The Angler (theangler) wrote in if_authors,
The Angler

the first rule of authoring interactive fiction

Don't forget that I'm approaching IF (interactive fiction) primarily as a literary medium rather than as a game designer, so what I say may (probably won't) apply to text based adventure games that primarily involved problem solving and object collection. With that preface...

The first rule of authoring interactive fiction is--- Make the fiction interactive. Obviously, you say. More specifically, the IF author should not, at any point, force the reader to do anything. The reader/actor (I'll try to avoid the gaming term, player, for the reader) should decide the course that they take as a character in the fictional world. This is not to say that the author cannot guide the reader/actor, but the guiding must be done in an artful fashion and not heavy handedly. Give the reader more than one option in any given situation. Make the reader's interaction significant. Don't do this:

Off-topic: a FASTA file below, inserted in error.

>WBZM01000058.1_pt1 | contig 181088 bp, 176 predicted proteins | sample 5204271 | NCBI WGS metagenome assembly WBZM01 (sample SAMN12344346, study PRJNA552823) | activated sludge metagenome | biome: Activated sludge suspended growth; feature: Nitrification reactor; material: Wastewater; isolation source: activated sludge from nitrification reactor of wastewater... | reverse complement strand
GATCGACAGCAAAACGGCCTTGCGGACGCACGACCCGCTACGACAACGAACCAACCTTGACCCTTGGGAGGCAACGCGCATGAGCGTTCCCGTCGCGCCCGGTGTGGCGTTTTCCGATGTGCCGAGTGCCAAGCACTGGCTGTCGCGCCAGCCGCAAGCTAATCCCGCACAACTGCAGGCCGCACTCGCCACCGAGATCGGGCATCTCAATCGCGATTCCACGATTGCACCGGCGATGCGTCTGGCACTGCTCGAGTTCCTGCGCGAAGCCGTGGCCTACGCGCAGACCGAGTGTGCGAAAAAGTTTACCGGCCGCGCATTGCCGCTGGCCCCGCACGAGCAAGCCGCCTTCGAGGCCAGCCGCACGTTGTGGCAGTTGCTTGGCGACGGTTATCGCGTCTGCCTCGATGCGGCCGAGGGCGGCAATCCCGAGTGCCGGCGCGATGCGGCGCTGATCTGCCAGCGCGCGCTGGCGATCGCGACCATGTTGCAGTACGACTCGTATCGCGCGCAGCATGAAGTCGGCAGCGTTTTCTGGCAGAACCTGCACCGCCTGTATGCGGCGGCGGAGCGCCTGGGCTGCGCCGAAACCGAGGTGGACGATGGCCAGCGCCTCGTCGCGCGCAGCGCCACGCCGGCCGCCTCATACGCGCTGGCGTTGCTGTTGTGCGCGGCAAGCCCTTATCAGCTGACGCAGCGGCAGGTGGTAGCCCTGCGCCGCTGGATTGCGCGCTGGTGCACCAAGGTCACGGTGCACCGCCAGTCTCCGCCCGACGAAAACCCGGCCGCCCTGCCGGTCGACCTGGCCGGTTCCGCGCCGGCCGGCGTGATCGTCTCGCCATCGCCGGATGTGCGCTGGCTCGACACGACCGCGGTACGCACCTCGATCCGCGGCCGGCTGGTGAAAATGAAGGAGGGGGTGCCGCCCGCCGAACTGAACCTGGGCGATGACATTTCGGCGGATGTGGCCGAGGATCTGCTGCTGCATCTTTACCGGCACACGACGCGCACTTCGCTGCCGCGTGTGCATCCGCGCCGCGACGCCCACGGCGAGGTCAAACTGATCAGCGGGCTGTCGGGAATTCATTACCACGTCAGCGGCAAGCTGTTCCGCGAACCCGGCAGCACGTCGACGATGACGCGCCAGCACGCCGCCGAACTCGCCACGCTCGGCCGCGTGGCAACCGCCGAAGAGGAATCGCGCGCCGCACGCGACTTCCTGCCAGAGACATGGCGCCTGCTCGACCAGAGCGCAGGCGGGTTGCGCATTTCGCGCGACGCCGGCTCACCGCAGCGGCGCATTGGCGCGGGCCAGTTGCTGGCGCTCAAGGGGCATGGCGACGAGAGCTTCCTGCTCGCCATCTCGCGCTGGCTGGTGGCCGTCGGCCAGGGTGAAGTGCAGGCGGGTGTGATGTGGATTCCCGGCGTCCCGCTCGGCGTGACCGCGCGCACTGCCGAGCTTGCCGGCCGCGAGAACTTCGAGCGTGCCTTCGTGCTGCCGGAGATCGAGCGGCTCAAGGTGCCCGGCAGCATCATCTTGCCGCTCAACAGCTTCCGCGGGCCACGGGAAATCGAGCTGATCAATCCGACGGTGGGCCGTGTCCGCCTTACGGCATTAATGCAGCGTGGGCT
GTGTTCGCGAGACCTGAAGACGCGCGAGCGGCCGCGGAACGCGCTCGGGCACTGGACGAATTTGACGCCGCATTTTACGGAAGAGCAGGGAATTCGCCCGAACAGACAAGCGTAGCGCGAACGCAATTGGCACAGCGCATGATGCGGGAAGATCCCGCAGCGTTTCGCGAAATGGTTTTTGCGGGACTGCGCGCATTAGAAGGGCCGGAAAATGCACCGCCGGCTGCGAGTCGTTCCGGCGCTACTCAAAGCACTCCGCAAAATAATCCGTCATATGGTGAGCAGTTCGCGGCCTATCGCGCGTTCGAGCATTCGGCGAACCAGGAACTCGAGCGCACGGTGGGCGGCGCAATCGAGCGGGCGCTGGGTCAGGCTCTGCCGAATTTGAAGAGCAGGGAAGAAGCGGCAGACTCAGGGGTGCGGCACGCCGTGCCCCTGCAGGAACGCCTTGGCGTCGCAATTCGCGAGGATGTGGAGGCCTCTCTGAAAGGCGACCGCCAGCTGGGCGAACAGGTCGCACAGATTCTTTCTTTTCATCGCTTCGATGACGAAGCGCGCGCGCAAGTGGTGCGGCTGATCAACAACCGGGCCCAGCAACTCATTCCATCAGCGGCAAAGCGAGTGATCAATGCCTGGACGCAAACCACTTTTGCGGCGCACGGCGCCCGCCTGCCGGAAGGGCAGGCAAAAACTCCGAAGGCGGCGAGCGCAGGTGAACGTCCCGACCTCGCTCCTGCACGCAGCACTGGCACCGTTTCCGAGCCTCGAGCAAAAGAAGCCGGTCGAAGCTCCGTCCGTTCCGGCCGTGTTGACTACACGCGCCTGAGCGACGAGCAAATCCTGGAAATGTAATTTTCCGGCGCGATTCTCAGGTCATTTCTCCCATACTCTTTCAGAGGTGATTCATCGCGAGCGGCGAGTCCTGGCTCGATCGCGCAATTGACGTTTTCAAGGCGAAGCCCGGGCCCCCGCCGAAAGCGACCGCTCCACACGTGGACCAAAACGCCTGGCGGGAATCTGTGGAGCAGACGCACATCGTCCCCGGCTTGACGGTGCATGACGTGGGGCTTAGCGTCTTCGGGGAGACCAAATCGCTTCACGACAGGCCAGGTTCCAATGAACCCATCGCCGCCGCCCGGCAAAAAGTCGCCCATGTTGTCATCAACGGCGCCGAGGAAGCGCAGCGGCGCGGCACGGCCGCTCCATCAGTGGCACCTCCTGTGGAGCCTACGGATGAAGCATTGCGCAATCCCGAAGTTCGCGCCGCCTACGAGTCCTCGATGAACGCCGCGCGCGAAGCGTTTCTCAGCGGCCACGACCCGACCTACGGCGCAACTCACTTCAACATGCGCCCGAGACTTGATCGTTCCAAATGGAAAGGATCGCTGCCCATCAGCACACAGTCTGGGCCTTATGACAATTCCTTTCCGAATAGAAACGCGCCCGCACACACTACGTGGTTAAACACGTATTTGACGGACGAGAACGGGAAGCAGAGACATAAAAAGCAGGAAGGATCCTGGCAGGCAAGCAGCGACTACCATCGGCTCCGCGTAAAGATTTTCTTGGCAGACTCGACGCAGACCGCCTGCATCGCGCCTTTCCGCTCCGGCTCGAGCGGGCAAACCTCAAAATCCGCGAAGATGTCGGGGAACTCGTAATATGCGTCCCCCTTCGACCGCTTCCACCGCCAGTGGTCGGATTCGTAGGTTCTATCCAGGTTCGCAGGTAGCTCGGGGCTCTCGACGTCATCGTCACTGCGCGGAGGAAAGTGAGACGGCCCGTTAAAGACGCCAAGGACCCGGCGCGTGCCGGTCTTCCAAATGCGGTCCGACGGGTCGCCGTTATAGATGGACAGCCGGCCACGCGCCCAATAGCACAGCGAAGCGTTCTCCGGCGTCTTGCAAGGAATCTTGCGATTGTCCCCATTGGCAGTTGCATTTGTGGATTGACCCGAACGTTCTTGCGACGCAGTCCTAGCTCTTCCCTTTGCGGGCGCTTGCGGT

>walk down hallway
You go to the end of the hallway, you see a door.

>open door
>You open the door, see Lenny, and fire the gun killing him.

If the reader wants to shoot Lenny, let them make the decision, even if that means sacrificing the story you have in mind. The point here is don't grab the keyboard and type actions in for the reader/actor. All actions should be taken by the actor/reader.
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